Local doctors who have returned to SA battle for their right to work.
An organization representing South African doctors who have educated abroad but have been refused smooth integration into the local medical community has won a crucial court victory.
Despite the country's dire need for qualified medical doctors, the South African Internationally Trained Health Professionals Association (SAITHPA) discovered that its members, who had traveled abroad to study at their own expense, were not welcomed back with open arms.
The Health Professionals Council of South Africa (HPCSA), the statutory body that supervises the country's health-care profession, has been accused by the SAITHPA of being "obstinate" and "stubborn" towards its members.
The SAITHPA was displeased with the HPCSA's integration standards, which hindered their members' ability to write board exams and complete their internship and community service in South Africa.
They were also offended by the nature and fairness of the board exams, particularly the practical evaluations, and argued that the exams were set at specialist levels.
Their most recent issue was the amount of non-national doctors, mostly from Africa, who were being hired ahead of native doctors in the public sector.
The SAITHPA's legal desk chairperson, Advocate Rene Govender, said the organization, which was founded in 2018 and represents hundreds of doctors from all walks of life, had won key legal battles against the HPCSA.
Their most recent victories arose from an urgent case filed in August on behalf of 108 members in the Pretoria High Court to stop the HPCSA from applying their new integration route policy guidelines, which were created in June 2020.
Respondents included the Medical and Dental Professional Board (MDPB) and the Minister of Health.
Doctors with degrees from institutions outside of South Africa were effectively barred from operating in the nation under the restrictions.
Nonetheless, the doctors in question attended universities that were recognized in the world directory of medical schools, and the Educational Commission for Foreign Medical Graduates examined and authenticated their credentials (ECFMG).
According to court filings filed by the SAITHPA, the MDPB uses the same ECFMG verification processes to assess credentials of foreign-qualified graduates seeking registration to practice in the country.
The candidates also requested that they be enrolled in the HPCSA's board tests, which are scheduled for a variety of dates in September.
Doctor Hoosain Mahomed Vawda had earlier challenged the same policy guidelines in a separate court case, and a set aside order had been issued, according to the SAITHPA.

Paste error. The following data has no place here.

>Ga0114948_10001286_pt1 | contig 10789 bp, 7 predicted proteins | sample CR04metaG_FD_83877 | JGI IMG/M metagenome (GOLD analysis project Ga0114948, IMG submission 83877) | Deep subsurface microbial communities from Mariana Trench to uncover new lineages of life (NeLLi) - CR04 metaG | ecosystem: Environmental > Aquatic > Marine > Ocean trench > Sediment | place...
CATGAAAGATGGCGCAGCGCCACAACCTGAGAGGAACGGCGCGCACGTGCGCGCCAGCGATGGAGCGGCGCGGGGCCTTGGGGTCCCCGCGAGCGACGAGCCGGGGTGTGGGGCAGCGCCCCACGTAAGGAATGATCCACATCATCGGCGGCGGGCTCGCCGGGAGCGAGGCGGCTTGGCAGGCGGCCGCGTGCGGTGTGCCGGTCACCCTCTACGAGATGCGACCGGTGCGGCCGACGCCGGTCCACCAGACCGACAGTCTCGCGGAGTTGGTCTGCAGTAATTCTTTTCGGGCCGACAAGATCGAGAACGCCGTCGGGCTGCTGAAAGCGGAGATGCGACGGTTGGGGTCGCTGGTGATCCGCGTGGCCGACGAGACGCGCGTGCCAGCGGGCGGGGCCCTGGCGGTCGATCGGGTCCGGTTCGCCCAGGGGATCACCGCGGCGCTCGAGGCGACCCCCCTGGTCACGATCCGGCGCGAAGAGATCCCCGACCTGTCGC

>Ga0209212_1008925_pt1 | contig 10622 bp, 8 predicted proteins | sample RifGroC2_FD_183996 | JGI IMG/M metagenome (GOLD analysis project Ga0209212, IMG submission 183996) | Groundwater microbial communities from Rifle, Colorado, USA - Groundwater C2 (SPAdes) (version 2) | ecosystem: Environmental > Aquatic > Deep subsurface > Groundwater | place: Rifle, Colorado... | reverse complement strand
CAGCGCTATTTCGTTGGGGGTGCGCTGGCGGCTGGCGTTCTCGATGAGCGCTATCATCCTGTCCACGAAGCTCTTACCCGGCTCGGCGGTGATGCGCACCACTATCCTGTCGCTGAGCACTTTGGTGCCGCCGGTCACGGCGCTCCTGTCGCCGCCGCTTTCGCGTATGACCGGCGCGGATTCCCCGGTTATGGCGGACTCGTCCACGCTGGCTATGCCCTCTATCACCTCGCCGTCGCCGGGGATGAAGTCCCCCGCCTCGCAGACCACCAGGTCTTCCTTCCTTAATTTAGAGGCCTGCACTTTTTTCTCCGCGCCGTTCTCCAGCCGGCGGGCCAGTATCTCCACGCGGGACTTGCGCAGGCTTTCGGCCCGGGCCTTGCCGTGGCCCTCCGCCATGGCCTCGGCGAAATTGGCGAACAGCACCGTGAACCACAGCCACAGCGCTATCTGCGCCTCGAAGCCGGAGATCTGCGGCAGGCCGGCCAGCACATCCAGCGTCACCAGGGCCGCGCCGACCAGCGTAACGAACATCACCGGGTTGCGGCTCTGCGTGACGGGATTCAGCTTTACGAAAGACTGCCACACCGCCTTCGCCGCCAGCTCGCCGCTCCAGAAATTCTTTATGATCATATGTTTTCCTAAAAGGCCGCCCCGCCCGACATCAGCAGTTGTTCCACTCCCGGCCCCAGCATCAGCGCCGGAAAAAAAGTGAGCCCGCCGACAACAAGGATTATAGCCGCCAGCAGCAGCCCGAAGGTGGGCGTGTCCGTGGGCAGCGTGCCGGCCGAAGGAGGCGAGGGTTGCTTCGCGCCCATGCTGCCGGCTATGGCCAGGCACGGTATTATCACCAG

As a result, the SAITHPA filed an urgent application alleging that the HPCSA had failed to follow the order issued in Vawda's case.
The HPCSA did not argue the case and has now issued the SAITHPA a written promise to follow the court's direction.
In September, however, the HPCSA only invited roughly 30 SAITHPA members to write tests, in violation of the August court decision. After that, SAITHPA filed a contempt of court complaint against the HPCSA.
On November 23, this was approved.
"On December 9 and 10, sixty-two members took the board exams. In January, the remaining students will take their practical tests. Govender stated, "This was a great victory."
She recalled their second important triumph in 2019 against the HPCSA, which was settled out of court.
"There was a significant backlog of our candidates who were unable to take their board exams." The HPCSA could only give out 120 exam seats per year, but many more graduates were returning expecting to be integrated, and the HPCSA couldn't keep up.
Govender stated that they lobbied for an increase in the number of seats available for board exams each year in order to increase the country's doctor pool.
The HPCSA, however, has decided to postpone tests in 2020 owing of Covid-19.
Since then, the HPCSA has backed down, and there are now four sittings every year.
The SAITHPA's campaigning also resulted in the HPCSA recording their practical assessments, she said.
Govender expressed surprise at the high number of members who failed practical exams, but stated that investigations revealed acts of corruption.
The HPCSA now keeps track of these evaluations.
Despite requesting for help to the three most recent health ministers, Govender said the organization was ignored.
She claimed that President Cyril Ramaphosa had forwarded their members' written request for assistance and a commission of investigation into the HPCSA's dysfunctionality to the Department of Health, but that nothing had transpired so far.
Given how many non-national doctors were hired ahead of native doctors, Govender speculated that there might be a political motive at work.
"South Africans should be given priority," she said emphatically.
Govender questioned why the government continued to fund in the Cuban doctor training program while returning Cuban doctors experienced integration challenges.
Questions were not answered by the HPCSA, the Department of Health, or the Office of the President.
Returning local doctors fight for right to work in SA https://www.iol.co.za/news/returning-local-doctors-fight-for-right-to-work-in-sa-83b9cfa9-e143-4aec-a6b3-b8b493edc658
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